Median time from symptom onset to admission was 2 days (Interquartile range (IQR) 1; 4). Fever was present in 9/15 cases, respiratory symptoms (cough, dyspnoea, sore throat, rhinitis) were present in 12/15 cases. Gastrointestinal symptoms (diarrhoea, vomiting, abdominal pain) were present in 7/15 cases, in 2 cases without concomitant respiratory symptoms. One patient presented with orbital swelling and another one with livid discoloration of the legs as the initial symptom. Pulmonary infiltrates in chest x-ray or computed tomography were present in 4/15 cases. C-reactive protein was elevated during the course of disease in 11/15 cases with a median peak of 13 mg/dl (IQR 5.5; 15.5). D-Dimer elevation was detected in 8/15 cases. Among these, two underwent thromboelastometry; one had a pathologic result with increased activation of blood clotting. Troponin was elevated in two cases. Complications related to COVID-19 were observed in 5/15 cases: four had pneumonia or pleural effusions, four had cardiac involvement, and one had severe bowel inflammation. According to the preliminary definition by the World Health Organization [16], 4/15 cases in our cohort were diagnosed with MIS-C. Oxygen therapy was required in 4/15 cases and two patients needed PICU admission. Median hospital length of stay (LOS) was 5 days (IQR 2; 11.5).

Course of disease in patients with underlying risk factors

In 13 out of our 15 cases, at least one of the above mentioned risk factors was present: three patients were infants younger than 1 year. Four patients were underweight, and one was obese. Nine patients had underlying comorbidities, of which seven were severe. Severe comorbidities comprised an impaired immune system in five patients due to immunosuppressive treatment after SOT (n = 2), cytotoxic chemotherapy (n = 1), after HSCT (n = 1) and due to sickle cell anaemia (n = 1). Severe comorbidities other than immunosuppression were present in two patients: One boy had a hypoplastic left heart syndrome and had undergone Norwood –and Glenn-procedure but was still in need of home oxygen treatment. The other boy had undergone multiple surgeries due to oesophageal atresia and adenoid vegetations, but had completed his surgical treatment at the time of COVID-19 infection.

Among these seven patients with severe underlying health conditions, three had MIS-C and accounted for a proportion of 75% of all our MIS-C patients (n = 4) so far. Two of these three patients were immunosuppressed (post HSCT and SOT) and the other patient was the boy with hypoplastic left heart syndrome. The girl with HSCT due to severe immunodeficiency syndrome with T-cell disorder required oxygen supplementation via nasal cannula only, whereas the girl who had received kidney transplantation 12 years previously was mechanically ventilated over 7 days. The boy with hypoplastic left heart syndrome received oxygen therapy with an increased flow volume of maximum six litres/minute via oral-nasal mask.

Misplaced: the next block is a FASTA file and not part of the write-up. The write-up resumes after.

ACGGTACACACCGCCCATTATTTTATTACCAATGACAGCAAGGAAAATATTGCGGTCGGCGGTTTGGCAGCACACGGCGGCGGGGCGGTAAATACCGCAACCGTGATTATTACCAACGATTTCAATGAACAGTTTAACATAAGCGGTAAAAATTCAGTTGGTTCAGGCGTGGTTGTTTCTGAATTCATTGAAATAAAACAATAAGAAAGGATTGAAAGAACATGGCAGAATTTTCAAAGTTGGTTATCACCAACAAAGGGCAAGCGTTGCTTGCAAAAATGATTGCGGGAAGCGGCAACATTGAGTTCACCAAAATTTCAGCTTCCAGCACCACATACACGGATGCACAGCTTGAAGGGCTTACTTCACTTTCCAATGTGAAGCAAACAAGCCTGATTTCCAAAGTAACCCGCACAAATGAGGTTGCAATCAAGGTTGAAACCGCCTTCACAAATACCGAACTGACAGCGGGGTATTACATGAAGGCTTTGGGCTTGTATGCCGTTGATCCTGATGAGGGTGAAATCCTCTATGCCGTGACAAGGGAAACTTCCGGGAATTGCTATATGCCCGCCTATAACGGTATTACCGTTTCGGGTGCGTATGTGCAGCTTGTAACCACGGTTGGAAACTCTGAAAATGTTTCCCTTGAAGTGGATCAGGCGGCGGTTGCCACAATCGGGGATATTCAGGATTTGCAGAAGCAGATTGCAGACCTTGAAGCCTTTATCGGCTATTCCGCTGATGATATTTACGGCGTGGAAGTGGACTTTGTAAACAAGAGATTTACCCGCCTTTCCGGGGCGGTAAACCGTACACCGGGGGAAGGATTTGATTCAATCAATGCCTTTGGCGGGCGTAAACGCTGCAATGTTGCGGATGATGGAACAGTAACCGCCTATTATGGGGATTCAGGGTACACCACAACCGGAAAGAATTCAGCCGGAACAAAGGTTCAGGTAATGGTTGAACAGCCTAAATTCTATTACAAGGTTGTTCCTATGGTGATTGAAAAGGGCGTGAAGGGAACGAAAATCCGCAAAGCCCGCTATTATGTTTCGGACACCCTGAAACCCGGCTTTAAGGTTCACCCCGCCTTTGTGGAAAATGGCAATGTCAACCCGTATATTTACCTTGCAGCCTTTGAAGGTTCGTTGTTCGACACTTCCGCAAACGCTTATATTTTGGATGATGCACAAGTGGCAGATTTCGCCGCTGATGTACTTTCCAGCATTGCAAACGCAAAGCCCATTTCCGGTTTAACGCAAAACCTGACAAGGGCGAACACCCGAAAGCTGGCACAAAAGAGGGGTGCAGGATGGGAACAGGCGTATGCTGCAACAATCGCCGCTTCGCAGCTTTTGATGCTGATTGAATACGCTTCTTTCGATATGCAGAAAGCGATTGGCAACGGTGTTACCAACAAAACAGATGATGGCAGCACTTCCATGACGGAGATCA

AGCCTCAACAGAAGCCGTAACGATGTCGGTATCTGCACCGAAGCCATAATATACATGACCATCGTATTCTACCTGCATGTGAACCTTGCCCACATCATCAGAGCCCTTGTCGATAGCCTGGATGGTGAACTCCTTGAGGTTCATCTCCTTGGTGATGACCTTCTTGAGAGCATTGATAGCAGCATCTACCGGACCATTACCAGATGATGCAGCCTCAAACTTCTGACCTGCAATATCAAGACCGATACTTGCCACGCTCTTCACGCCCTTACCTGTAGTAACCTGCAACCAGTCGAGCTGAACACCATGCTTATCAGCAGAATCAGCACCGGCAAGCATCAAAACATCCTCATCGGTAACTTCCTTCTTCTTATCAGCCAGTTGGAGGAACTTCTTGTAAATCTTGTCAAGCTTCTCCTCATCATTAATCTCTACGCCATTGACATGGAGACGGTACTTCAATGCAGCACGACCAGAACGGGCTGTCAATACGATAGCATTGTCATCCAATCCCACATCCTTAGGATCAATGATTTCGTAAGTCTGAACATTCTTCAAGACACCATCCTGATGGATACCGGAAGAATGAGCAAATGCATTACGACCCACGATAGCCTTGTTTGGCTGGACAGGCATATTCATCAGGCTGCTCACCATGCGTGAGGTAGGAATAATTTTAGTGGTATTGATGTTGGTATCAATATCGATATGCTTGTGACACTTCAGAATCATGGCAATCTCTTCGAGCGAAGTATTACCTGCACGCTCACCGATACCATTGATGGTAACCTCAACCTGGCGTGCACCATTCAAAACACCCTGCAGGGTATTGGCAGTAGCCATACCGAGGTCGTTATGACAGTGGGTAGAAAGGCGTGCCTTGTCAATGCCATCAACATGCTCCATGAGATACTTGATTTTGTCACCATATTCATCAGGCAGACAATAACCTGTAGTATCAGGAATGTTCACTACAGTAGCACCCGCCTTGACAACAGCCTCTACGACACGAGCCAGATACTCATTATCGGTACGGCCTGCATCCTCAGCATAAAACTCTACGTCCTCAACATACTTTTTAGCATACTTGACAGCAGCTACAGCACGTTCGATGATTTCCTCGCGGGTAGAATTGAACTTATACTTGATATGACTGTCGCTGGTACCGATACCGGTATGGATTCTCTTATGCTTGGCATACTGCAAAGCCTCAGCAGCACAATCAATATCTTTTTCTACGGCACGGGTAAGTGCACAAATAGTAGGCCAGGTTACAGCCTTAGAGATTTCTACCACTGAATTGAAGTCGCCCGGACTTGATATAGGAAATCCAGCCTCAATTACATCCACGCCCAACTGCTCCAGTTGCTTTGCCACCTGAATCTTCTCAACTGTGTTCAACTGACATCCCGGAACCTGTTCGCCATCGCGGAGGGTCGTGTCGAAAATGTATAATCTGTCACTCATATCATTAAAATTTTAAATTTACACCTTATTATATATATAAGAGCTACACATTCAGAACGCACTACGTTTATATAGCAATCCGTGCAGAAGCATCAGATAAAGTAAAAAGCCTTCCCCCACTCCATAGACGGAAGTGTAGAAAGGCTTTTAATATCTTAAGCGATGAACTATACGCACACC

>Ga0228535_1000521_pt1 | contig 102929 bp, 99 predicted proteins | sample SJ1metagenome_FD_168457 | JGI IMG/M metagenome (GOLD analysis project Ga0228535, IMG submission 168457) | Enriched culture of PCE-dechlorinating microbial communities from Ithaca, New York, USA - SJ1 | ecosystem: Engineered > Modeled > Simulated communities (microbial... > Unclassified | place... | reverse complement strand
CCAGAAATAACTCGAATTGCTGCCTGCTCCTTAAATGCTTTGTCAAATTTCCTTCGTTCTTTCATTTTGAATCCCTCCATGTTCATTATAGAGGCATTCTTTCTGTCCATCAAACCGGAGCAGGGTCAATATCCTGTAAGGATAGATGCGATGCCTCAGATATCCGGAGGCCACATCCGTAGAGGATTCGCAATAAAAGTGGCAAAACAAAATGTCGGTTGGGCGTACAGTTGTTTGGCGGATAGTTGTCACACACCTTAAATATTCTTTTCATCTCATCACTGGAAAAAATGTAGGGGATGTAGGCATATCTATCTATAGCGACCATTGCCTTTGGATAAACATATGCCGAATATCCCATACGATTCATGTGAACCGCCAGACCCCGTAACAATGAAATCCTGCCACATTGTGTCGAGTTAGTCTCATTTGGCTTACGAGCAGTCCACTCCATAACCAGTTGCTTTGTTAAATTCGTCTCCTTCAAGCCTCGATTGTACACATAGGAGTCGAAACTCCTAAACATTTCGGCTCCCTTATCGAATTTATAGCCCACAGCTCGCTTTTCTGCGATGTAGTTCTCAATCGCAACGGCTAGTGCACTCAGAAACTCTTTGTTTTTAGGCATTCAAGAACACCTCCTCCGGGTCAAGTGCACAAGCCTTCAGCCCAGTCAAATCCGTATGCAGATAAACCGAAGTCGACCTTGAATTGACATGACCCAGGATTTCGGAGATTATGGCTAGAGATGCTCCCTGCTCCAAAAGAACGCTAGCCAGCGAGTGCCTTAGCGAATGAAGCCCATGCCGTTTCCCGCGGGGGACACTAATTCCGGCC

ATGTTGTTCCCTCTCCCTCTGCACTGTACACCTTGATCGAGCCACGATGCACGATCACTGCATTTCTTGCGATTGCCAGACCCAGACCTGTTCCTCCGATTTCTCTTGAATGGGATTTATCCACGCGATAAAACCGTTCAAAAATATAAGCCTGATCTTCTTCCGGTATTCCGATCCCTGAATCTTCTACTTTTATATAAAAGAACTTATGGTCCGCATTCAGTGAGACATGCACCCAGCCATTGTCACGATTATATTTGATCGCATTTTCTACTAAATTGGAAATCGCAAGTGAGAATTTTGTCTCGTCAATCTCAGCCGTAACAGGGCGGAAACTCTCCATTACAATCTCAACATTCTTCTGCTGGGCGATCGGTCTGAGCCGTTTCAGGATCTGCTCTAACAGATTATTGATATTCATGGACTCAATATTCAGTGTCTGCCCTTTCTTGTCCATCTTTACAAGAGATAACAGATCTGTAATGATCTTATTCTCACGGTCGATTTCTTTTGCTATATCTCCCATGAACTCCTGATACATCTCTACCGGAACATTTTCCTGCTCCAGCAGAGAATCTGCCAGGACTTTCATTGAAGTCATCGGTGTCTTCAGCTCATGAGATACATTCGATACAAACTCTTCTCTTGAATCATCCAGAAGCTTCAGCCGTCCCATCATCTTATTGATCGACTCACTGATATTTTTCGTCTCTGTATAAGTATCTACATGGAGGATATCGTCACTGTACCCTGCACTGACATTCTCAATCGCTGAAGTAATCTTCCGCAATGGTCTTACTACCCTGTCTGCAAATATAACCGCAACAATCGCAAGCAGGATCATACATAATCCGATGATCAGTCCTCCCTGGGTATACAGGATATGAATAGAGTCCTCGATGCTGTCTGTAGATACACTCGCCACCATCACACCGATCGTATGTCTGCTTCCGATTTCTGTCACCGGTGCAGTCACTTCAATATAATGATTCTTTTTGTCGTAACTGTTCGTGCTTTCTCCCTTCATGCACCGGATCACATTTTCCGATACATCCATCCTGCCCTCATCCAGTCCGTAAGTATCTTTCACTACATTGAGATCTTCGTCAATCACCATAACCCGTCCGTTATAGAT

The patient with sickle cell anaemia developed a sickle cell crisis with gross haematuria concomitant to COVID-19 and received therapeutic oxygen without respiratory impairment.

The patient who had recently received cytotoxic chemotherapy due to a rhabdomyosarcoma had a sore throat as the only symptom of COVID-19, but was treated with intravenous antibiotics due to chemotherapy-related neutropenia. In his case, after detection of SARS-CoV-2 infection by a single positive polymerase chain reaction (PCR) test, multiple follow up PCR tests (the first retrieved after 8 days) were negative. Six months later the patient was readmitted with dry cough and headache, this time two PCR tests taken in a 9 day interval were positive for SARS-COV-2-RNA.

Median hospital LOS among the patients with severe underlying health conditions was 9 days (IQR 5; 12.5). The two patients admitted to the PICU stayed there 9 and 10 days, respectively.

Treatment and outcome

Antibiotic treatment was administered in 8/15 cases, low-dosed heparin therapy in 4/15 cases. Experimental treatments were used in two patients: the patient with coagulation disorder received treatment with defibrotide and low-dosed heparin to prevent blood clotting. Under treatment, thromboelastometry returned to normal after 8 days. A detailed report about her course of disease has been published [17]. Ribavirin was administered to the girl who had undergone HSCT a year before.

In all 15 cases, patients were discharged alive and with no or only mild residual symptoms. However, the 18-year-old boy died at home, 11 days after discharge. Autopsy of the brain showed diffuse cerebral vasculitis of leptomeningeal und parenchymal blood vessels and myocarditis, both presumably associated with COVID-19 [18, 19].


Given the reported complications of COVID-19 such as acute respiratory distress syndrome, cardiac involvement, thromboembolic complications, exuberant inflammatory response, renal failure and secondary infections [8], some of the patient groups seeking specialised care at a tertiary care children’s hospital might be at increased risk of severe disease or death due to COVID-19. Among the 14 patients admitted to our hospital with COVID-19, 9 had underlying health conditions, which is more than reported in comparison to other tertiary or quaternary paediatric hospitals [11]. This might point at an elevated risk of severe disease among patients with comorbidities. Other explanations would be the generally increased proportion of chronically ill patients affiliated to our hospital or a lower threshold for hospital admission in these patients.